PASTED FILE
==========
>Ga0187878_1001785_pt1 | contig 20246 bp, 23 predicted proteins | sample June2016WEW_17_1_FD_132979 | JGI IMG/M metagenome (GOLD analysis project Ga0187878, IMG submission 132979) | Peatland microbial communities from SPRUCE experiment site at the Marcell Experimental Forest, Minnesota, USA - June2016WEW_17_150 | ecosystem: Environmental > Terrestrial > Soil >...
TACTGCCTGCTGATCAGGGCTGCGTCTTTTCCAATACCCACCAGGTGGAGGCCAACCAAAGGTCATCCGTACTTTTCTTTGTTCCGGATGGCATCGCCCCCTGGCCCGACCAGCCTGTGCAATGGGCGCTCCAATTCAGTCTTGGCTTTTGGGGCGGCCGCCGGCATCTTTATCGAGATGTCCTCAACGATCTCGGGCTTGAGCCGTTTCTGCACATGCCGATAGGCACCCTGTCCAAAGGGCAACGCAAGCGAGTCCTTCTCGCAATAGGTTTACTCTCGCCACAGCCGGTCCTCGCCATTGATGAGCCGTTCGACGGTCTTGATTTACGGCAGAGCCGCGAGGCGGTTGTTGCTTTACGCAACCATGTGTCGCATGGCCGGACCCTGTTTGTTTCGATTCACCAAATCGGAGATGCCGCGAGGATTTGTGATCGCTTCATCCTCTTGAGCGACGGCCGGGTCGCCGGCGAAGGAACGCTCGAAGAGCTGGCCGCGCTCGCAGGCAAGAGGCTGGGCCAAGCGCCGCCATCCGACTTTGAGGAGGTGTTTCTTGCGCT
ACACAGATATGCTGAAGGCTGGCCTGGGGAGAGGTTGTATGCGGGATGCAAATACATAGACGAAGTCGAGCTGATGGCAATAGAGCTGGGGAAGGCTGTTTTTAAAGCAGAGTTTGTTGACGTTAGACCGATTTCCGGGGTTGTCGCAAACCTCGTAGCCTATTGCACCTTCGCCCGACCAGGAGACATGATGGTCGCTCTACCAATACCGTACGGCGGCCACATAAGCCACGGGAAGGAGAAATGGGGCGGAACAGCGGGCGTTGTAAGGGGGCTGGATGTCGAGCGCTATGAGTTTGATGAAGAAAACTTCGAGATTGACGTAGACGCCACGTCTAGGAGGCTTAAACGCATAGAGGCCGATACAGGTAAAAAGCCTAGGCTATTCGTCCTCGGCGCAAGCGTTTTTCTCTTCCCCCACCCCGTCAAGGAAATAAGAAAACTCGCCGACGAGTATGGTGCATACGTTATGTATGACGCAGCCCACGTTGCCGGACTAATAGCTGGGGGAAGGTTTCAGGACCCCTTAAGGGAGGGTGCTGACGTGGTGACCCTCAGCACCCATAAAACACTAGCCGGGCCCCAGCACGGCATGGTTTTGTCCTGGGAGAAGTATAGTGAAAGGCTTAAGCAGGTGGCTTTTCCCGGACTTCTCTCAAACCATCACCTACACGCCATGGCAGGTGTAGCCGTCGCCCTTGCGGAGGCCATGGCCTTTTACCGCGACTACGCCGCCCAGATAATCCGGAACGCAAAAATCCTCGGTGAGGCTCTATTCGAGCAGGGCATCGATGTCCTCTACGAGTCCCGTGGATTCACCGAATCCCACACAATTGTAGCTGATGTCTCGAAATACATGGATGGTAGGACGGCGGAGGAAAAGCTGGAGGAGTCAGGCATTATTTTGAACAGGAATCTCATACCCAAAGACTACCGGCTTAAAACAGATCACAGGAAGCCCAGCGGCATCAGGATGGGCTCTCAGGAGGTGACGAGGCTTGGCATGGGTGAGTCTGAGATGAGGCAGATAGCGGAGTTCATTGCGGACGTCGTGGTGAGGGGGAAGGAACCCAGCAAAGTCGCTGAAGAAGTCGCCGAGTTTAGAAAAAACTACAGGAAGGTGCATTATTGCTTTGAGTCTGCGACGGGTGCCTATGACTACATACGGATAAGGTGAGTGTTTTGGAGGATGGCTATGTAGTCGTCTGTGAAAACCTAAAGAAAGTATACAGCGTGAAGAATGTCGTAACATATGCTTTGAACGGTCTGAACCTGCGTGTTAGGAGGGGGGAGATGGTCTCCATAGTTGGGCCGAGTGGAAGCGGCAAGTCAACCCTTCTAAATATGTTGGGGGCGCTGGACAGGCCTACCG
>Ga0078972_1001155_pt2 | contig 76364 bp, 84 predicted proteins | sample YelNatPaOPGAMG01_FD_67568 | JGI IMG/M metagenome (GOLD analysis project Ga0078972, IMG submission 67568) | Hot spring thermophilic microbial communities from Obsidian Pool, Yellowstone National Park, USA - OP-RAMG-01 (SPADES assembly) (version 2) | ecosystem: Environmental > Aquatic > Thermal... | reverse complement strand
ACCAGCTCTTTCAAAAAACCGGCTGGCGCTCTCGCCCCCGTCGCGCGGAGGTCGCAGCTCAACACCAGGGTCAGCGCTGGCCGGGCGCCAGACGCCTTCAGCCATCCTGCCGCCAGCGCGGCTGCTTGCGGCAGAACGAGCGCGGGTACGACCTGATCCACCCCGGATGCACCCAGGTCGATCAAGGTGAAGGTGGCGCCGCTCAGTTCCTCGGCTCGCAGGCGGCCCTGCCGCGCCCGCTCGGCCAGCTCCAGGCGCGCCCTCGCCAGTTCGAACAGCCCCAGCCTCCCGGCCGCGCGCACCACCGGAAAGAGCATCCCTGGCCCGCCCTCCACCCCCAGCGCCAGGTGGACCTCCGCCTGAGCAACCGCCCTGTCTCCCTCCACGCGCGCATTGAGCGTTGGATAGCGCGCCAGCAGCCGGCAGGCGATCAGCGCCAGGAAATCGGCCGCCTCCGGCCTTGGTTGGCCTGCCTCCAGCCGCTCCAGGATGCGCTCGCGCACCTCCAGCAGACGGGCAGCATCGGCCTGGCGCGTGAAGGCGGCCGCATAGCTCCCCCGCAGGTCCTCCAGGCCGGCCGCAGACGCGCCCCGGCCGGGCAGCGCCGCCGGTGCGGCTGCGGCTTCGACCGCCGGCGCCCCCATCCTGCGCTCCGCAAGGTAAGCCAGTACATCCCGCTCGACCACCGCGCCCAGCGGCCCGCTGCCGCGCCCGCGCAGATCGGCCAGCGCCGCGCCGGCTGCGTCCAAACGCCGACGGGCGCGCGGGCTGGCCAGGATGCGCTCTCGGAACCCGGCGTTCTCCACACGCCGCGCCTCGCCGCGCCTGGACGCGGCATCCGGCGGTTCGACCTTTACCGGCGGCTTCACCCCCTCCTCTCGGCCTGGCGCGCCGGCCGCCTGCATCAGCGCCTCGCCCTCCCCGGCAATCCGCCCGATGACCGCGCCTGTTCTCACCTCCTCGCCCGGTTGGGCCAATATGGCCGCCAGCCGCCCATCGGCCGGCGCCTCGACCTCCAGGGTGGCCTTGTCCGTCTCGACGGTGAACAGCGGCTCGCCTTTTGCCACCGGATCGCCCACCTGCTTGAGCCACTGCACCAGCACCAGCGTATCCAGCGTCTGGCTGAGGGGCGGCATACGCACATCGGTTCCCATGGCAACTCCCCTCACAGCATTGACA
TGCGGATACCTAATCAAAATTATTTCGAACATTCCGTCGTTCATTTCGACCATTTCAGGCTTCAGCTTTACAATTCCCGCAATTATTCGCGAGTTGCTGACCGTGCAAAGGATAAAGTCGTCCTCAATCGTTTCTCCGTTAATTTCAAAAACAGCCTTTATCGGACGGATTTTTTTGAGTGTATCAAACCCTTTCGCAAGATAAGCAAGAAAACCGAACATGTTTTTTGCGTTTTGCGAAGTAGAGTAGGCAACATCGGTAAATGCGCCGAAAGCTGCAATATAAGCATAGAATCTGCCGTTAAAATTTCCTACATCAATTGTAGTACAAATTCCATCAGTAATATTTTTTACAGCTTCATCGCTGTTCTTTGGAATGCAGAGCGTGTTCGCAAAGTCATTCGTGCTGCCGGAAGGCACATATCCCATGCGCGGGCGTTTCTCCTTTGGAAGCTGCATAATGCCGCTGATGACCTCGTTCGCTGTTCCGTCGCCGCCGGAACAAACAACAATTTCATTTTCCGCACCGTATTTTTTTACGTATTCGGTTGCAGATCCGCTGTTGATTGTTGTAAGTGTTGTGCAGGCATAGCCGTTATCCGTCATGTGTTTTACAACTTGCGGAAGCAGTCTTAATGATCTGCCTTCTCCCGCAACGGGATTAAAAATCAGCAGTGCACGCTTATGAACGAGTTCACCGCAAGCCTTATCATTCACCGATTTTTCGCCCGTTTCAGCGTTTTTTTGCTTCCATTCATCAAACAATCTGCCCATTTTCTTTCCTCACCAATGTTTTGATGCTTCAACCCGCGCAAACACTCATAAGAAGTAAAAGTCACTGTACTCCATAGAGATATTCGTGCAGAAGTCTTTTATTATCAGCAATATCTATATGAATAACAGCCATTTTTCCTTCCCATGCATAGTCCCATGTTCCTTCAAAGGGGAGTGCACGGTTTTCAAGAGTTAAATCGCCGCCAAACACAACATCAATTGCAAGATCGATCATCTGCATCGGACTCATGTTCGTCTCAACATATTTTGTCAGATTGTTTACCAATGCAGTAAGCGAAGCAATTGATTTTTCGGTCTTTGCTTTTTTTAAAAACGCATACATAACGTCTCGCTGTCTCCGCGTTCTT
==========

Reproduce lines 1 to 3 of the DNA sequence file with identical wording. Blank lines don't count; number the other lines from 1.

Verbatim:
>Ga0187878_1001785_pt1 | contig 20246 bp, 23 predicted proteins | sample June2016WEW_17_1_FD_132979 | JGI IMG/M metagenome (GOLD analysis project Ga0187878, IMG submission 132979) | Peatland microbial communities from SPRUCE experiment site at the Marcell Experimental Forest, Minnesota, USA - June2016WEW_17_150 | ecosystem: Environmental > Terrestrial > Soil >...
TACTGCCTGCTGATCAGGGCTGCGTCTTTTCCAATACCCACCAGGTGGAGGCCAACCAAAGGTCATCCGTACTTTTCTTTGTTCCGGATGGCATCGCCCCCTGGCCCGACCAGCCTGTGCAATGGGCGCTCCAATTCAGTCTTGGCTTTTGGGGCGGCCGCCGGCATCTTTATCGAGATGTCCTCAACGATCTCGGGCTTGAGCCGTTTCTGCACATGCCGATAGGCACCCTGTCCAAAGGGCAACGCAAGCGAGTCCTTCTCGCAATAGGTTTACTCTCGCCACAGCCGGTCCTCGCCATTGATGAGCCGTTCGACGGTCTTGATTTACGGCAGAGCCGCGAGGCGGTTGTTGCTTTACGCAACCATGTGTCGCATGGCCGGACCCTGTTTGTTTCGATTCACCAAATCGGAGATGCCGCGAGGATTTGTGATCGCTTCATCCTCTTGAGCGACGGCCGGGTCGCCGGCGAAGGAACGCTCGAAGAGCTGGCCGCGCTCGCAGGCAAGAGGCTGGGCCAAGCGCCGCCATCCGACTTTGAGGAGGTGTTTCTTGCGCT
ACACAGATATGCTGAAGGCTGGCCTGGGGAGAGGTTGTATGCGGGATGCAAATACATAGACGAAGTCGAGCTGATGGCAATAGAGCTGGGGAAGGCTGTTTTTAAAGCAGAGTTTGTTGACGTTAGACCGATTTCCGGGGTTGTCGCAAACCTCGTAGCCTATTGCACCTTCGCCCGACCAGGAGACATGATGGTCGCTCTACCAATACCGTACGGCGGCCACATAAGCCACGGGAAGGAGAAATGGGGCGGAACAGCGGGCGTTGTAAGGGGGCTGGATGTCGAGCGCTATGAGTTTGATGAAGAAAACTTCGAGATTGACGTAGACGCCACGTCTAGGAGGCTTAAACGCATAGAGGCCGATACAGGTAAAAAGCCTAGGCTATTCGTCCTCGGCGCAAGCGTTTTTCTCTTCCCCCACCCCGTCAAGGAAATAAGAAAACTCGCCGACGAGTATGGTGCATACGTTATGTATGACGCAGCCCACGTTGCCGGACTAATAGCTGGGGGAAGGTTTCAGGACCCCTTAAGGGAGGGTGCTGACGTGGTGACCCTCAGCACCCATAAAACACTAGCCGGGCCCCAGCACGGCATGGTTTTGTCCTGGGAGAAGTATAGTGAAAGGCTTAAGCAGGTGGCTTTTCCCGGACTTCTCTCAAACCATCACCTACACGCCATGGCAGGTGTAGCCGTCGCCCTTGCGGAGGCCATGGCCTTTTACCGCGACTACGCCGCCCAGATAATCCGGAACGCAAAAATCCTCGGTGAGGCTCTATTCGAGCAGGGCATCGATGTCCTCTACGAGTCCCGTGGATTCACCGAATCCCACACAATTGTAGCTGATGTCTCGAAATACATGGATGGTAGGACGGCGGAGGAAAAGCTGGAGGAGTCAGGCATTATTTTGAACAGGAATCTCATACCCAAAGACTACCGGCTTAAAACAGATCACAGGAAGCCCAGCGGCATCAGGATGGGCTCTCAGGAGGTGACGAGGCTTGGCATGGGTGAGTCTGAGATGAGGCAGATAGCGGAGTTCATTGCGGACGTCGTGGTGAGGGGGAAGGAACCCAGCAAAGTCGCTGAAGAAGTCGCCGAGTTTAGAAAAAACTACAGGAAGGTGCATTATTGCTTTGAGTCTGCGACGGGTGCCTATGACTACATACGGATAAGGTGAGTGTTTTGGAGGATGGCTATGTAGTCGTCTGTGAAAACCTAAAGAAAGTATACAGCGTGAAGAATGTCGTAACATATGCTTTGAACGGTCTGAACCTGCGTGTTAGGAGGGGGGAGATGGTCTCCATAGTTGGGCCGAGTGGAAGCGGCAAGTCAACCCTTCTAAATATGTTGGGGGCGCTGGACAGGCCTACCG